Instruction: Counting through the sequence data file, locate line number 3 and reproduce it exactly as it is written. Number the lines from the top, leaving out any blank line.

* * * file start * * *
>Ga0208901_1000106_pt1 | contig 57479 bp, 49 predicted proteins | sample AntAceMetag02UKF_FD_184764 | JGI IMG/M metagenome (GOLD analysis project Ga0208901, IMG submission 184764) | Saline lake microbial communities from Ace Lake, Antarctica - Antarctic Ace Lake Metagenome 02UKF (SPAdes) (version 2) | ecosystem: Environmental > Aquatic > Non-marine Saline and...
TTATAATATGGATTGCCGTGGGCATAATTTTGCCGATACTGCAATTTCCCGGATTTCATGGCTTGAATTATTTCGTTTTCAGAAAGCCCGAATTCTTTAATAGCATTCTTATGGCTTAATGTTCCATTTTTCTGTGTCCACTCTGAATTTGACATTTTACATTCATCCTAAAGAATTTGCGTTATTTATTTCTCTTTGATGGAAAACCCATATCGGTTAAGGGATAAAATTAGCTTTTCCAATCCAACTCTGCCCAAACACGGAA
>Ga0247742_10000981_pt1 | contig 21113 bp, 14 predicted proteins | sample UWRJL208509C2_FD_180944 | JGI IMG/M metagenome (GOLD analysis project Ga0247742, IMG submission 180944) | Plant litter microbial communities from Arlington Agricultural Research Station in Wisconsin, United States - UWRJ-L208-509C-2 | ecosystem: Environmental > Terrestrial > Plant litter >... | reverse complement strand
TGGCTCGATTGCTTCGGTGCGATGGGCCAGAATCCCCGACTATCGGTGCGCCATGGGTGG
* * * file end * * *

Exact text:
>Ga0247742_10000981_pt1 | contig 21113 bp, 14 predicted proteins | sample UWRJL208509C2_FD_180944 | JGI IMG/M metagenome (GOLD analysis project Ga0247742, IMG submission 180944) | Plant litter microbial communities from Arlington Agricultural Research Station in Wisconsin, United States - UWRJ-L208-509C-2 | ecosystem: Environmental > Terrestrial > Plant litter >... | reverse complement strand